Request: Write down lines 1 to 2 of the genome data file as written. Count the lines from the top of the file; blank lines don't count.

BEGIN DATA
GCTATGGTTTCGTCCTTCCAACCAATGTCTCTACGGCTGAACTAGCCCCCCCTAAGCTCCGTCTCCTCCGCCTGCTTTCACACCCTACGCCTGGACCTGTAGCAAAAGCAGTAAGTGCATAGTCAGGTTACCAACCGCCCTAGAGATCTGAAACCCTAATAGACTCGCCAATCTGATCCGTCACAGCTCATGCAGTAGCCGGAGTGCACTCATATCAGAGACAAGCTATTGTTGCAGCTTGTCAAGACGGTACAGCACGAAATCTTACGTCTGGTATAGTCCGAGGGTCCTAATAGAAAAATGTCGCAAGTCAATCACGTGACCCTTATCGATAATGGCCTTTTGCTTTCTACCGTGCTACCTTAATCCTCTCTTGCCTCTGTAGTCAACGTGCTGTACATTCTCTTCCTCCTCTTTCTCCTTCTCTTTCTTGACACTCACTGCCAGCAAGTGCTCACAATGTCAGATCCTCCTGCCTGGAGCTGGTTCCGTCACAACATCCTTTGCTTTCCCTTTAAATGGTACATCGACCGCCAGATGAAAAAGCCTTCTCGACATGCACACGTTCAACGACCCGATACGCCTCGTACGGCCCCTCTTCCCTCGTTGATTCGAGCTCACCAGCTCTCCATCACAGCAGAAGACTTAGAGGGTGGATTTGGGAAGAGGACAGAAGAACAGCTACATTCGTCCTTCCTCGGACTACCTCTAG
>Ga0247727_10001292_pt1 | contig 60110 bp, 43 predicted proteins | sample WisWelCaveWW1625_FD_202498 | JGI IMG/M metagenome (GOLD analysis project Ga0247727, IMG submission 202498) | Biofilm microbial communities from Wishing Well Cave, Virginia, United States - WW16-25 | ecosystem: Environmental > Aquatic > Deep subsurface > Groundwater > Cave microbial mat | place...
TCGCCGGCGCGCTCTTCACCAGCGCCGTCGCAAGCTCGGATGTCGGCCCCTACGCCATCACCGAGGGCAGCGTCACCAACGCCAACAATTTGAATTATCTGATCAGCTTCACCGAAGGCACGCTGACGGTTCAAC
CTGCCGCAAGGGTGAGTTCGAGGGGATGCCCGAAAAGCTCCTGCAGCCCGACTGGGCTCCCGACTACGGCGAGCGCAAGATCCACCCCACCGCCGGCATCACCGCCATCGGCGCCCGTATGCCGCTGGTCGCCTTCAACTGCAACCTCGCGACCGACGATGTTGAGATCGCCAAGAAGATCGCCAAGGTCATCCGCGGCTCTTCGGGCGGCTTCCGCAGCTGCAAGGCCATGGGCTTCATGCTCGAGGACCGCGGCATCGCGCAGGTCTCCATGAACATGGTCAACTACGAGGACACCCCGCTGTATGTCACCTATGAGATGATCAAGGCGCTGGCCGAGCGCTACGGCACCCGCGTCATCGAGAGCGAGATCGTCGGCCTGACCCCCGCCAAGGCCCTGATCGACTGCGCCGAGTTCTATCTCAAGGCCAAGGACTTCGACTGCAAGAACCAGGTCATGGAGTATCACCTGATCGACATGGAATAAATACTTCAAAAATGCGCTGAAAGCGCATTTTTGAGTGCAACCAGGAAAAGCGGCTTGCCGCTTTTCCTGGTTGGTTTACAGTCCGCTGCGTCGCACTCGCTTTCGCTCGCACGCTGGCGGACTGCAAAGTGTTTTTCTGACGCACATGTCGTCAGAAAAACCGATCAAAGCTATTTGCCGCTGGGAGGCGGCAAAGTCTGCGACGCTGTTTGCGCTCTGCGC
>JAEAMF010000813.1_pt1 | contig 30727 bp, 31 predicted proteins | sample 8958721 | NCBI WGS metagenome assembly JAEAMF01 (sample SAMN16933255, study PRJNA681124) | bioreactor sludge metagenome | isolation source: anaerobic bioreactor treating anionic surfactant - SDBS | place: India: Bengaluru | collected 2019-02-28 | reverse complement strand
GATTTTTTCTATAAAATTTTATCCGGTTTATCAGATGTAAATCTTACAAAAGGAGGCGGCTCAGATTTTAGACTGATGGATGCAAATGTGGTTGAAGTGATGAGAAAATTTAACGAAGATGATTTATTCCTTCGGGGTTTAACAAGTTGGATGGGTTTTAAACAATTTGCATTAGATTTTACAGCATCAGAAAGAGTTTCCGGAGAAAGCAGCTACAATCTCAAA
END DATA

GCTATGGTTTCGTCCTTCCAACCAATGTCTCTACGGCTGAACTAGCCCCCCCTAAGCTCCGTCTCCTCCGCCTGCTTTCACACCCTACGCCTGGACCTGTAGCAAAAGCAGTAAGTGCATAGTCAGGTTACCAACCGCCCTAGAGATCTGAAACCCTAATAGACTCGCCAATCTGATCCGTCACAGCTCATGCAGTAGCCGGAGTGCACTCATATCAGAGACAAGCTATTGTTGCAGCTTGTCAAGACGGTACAGCACGAAATCTTACGTCTGGTATAGTCCGAGGGTCCTAATAGAAAAATGTCGCAAGTCAATCACGTGACCCTTATCGATAATGGCCTTTTGCTTTCTACCGTGCTACCTTAATCCTCTCTTGCCTCTGTAGTCAACGTGCTGTACATTCTCTTCCTCCTCTTTCTCCTTCTCTTTCTTGACACTCACTGCCAGCAAGTGCTCACAATGTCAGATCCTCCTGCCTGGAGCTGGTTCCGTCACAACATCCTTTGCTTTCCCTTTAAATGGTACATCGACCGCCAGATGAAAAAGCCTTCTCGACATGCACACGTTCAACGACCCGATACGCCTCGTACGGCCCCTCTTCCCTCGTTGATTCGAGCTCACCAGCTCTCCATCACAGCAGAAGACTTAGAGGGTGGATTTGGGAAGAGGACAGAAGAACAGCTACATTCGTCCTTCCTCGGACTACCTCTAG
>Ga0247727_10001292_pt1 | contig 60110 bp, 43 predicted proteins | sample WisWelCaveWW1625_FD_202498 | JGI IMG/M metagenome (GOLD analysis project Ga0247727, IMG submission 202498) | Biofilm microbial communities from Wishing Well Cave, Virginia, United States - WW16-25 | ecosystem: Environmental > Aquatic > Deep subsurface > Groundwater > Cave microbial mat | place...